Neutrino forces lurk in exotic atoms

Precision measurements of “exotic atoms” may soon be able to unravel the mystery of the forces that neutrinos mediate between matter and antimatter. Neutrinos are weakly-interacting, nearly massless particles that were originally proposed by Wolfgang Pauli in 1930 to explain outstanding anomalies in the decays of neutrons to protons. Prior to the discovery of the strong nuclear force in 1935, theorists briefly speculated that neutrino forces might be responsible for holding together the constituents of the nucleus.

Precision measurements of “exotic atoms” may soon be able to unravel the mystery of the forces that neutrinos mediate between matter and antimatter. Neutrinos are weakly-interacting, nearly massless particles that were originally proposed by Wolfgang Pauli in 1930 to explain outstanding anomalies in the decays of neutrons to protons. Prior to the discovery of the strong nuclear force in 1935, theorists briefly speculated that neutrino forces might be responsible for holding together the constituents of the nucleus.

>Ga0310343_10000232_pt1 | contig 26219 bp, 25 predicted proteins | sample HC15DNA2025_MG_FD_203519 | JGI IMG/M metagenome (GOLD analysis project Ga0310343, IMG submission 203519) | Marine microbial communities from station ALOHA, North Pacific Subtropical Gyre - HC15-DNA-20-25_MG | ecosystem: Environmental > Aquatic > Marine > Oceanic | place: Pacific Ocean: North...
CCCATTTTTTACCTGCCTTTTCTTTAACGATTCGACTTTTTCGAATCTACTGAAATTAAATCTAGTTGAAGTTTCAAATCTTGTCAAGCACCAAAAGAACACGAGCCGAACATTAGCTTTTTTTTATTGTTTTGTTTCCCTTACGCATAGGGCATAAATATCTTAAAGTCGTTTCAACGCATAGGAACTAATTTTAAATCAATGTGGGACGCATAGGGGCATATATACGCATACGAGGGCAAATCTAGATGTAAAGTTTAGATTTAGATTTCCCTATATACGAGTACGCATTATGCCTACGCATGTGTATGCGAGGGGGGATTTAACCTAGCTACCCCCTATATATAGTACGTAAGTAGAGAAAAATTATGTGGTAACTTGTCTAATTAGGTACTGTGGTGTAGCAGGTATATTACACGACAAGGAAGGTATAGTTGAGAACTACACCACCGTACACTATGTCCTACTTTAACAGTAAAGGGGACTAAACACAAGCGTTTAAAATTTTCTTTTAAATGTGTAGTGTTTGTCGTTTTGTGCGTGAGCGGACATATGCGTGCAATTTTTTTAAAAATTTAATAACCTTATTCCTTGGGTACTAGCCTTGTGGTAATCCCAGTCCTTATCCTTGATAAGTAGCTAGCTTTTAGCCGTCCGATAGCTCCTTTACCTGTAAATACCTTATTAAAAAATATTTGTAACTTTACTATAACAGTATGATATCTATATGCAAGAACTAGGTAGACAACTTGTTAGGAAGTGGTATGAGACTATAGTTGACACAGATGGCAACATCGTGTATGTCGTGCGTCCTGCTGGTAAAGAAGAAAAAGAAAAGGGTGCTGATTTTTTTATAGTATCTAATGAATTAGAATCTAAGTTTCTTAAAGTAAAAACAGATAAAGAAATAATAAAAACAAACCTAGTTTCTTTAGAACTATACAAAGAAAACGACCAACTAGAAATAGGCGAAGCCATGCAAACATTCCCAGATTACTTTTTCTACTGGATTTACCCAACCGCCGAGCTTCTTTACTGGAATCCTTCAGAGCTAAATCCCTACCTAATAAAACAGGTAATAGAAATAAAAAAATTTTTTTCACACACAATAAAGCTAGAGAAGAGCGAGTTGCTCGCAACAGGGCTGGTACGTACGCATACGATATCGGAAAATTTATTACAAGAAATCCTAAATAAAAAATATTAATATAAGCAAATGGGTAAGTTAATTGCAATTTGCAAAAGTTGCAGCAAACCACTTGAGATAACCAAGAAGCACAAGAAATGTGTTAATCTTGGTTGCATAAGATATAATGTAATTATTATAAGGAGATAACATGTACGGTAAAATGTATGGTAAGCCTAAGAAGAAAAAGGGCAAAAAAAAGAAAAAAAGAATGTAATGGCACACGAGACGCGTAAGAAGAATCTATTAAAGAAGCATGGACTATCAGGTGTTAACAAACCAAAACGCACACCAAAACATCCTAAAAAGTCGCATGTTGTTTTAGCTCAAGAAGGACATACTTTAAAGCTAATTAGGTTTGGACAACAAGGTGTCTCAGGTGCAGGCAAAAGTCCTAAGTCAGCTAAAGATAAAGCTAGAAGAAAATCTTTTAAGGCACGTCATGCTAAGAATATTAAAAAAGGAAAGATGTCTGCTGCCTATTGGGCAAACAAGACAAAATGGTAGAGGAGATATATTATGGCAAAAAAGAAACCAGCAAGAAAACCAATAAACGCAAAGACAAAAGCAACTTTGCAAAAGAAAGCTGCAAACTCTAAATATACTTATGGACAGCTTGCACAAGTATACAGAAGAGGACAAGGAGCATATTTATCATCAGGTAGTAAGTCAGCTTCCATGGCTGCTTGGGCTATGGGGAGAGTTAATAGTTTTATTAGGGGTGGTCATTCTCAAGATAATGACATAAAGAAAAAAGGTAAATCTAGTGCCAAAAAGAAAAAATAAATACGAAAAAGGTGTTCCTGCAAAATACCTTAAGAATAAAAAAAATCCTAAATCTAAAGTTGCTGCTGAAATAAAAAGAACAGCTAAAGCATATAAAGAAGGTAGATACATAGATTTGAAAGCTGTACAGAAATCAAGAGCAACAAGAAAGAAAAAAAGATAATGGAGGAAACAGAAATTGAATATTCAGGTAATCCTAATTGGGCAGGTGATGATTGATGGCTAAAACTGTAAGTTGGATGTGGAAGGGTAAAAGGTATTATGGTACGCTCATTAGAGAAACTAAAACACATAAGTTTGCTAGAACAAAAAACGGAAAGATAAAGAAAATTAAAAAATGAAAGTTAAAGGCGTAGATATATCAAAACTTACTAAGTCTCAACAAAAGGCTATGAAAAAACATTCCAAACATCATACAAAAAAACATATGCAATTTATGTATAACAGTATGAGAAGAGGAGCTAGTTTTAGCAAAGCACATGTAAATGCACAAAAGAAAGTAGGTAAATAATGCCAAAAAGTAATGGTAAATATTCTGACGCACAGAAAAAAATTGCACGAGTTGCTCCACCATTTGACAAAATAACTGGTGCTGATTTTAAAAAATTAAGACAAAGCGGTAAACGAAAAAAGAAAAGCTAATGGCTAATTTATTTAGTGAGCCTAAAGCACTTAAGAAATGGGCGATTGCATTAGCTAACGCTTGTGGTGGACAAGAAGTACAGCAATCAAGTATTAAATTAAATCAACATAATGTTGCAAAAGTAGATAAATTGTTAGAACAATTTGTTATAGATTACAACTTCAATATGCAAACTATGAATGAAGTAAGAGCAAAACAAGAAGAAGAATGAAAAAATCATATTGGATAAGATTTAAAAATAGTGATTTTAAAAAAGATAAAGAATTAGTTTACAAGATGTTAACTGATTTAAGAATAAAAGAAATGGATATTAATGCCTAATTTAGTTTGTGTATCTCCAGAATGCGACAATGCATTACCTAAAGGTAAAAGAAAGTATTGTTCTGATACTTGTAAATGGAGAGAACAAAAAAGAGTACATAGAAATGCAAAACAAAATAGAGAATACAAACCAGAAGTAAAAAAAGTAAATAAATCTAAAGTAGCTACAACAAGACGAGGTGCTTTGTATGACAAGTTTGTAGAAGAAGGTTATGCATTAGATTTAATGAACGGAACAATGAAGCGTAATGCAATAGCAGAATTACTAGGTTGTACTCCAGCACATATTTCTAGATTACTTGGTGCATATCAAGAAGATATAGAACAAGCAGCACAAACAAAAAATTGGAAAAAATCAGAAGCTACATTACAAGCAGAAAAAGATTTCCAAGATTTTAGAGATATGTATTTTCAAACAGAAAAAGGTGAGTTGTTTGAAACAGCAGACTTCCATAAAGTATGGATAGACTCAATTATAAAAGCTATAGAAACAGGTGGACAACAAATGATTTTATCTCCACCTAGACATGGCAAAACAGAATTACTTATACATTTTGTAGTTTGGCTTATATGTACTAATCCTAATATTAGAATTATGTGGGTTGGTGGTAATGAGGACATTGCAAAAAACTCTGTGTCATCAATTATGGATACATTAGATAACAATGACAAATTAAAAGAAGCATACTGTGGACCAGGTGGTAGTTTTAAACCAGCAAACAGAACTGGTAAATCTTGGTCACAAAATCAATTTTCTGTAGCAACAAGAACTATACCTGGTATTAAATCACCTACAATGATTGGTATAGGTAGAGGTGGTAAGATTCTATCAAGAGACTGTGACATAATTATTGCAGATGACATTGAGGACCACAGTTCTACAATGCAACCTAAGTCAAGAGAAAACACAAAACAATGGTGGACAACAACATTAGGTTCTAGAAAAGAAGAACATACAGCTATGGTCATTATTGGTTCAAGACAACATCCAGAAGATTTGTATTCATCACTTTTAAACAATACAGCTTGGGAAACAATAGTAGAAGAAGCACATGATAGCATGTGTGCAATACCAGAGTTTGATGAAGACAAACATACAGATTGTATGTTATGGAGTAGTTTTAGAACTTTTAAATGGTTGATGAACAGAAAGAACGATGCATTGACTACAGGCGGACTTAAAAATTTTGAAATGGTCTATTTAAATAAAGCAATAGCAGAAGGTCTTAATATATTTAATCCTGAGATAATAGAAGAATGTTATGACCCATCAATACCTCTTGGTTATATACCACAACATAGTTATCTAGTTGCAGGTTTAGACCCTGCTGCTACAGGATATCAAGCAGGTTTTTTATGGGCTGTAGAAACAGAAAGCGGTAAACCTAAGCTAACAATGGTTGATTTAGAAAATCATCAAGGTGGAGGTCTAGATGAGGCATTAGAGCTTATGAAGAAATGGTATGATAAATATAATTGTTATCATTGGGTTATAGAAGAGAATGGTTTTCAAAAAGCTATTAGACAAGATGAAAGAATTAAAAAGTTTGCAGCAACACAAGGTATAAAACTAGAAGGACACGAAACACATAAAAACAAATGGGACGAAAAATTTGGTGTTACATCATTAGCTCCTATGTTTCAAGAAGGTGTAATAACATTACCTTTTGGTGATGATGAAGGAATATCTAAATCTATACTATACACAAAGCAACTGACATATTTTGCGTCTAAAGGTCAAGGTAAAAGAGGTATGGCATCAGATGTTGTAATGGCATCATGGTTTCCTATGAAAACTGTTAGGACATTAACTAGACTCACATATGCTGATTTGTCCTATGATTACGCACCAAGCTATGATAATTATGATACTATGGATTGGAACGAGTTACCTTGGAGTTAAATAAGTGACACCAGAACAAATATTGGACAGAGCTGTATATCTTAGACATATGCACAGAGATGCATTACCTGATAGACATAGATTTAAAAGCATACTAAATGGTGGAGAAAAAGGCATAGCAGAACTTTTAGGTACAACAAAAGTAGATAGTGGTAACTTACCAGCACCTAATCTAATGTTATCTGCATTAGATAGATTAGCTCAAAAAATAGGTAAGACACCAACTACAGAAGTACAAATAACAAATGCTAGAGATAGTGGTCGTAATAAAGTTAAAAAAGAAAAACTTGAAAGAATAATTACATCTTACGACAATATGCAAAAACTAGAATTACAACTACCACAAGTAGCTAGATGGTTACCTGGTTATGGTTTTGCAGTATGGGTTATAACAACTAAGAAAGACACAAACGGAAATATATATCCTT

There are four known types of interactions in nature – electromagnetic, strong, weak and gravitational. Neutrino forces fall into the category of weak forces. However, there is an important difference between weak forces arising from the exchange of a pair of neutrinos and the usual weak forces arising from the exchange of a single Z or W boson. The forces mediated by a heavy Z or W boson are classical in nature and only exert their influence over a distance roughly one-thousandth of the size of a typical nucleus. On the other hand, the forces mediated by nearly massless neutrinos are quantum in nature and can exert their influence over a distance at least one hundred billion times greater than Z and W bosons do.

 

Still, nobody has observed the effects of these “long-range” neutrino forces to date. One particularly promising way to observe such forces is by looking for their effects on the energy levels of muonium atoms, which are “exotic atoms” consisting of an electron bound to an anti-muon. The presence of “long-range” neutrino forces would slightly shift the energy levels in muonium (by about one part in ten billion), compared to the energy level spacings expected from the purely electromagnetic interactions between the electron and anti-muon (which are much larger and well understood). Seeing the effects of neutrino forces would be a spectacular confirmation of a remarkable prediction of the Standard Model.

Further reading:

Yevgeny V. Stadnik, Probing Long-Range Neutrino-Mediated Forces with Atomic and Nuclear Spectroscopy, Physical Review Letters 120, 223202 (2018).

https://journals.aps.org/prl/abstract/10.1103/PhysRevLett.120.223202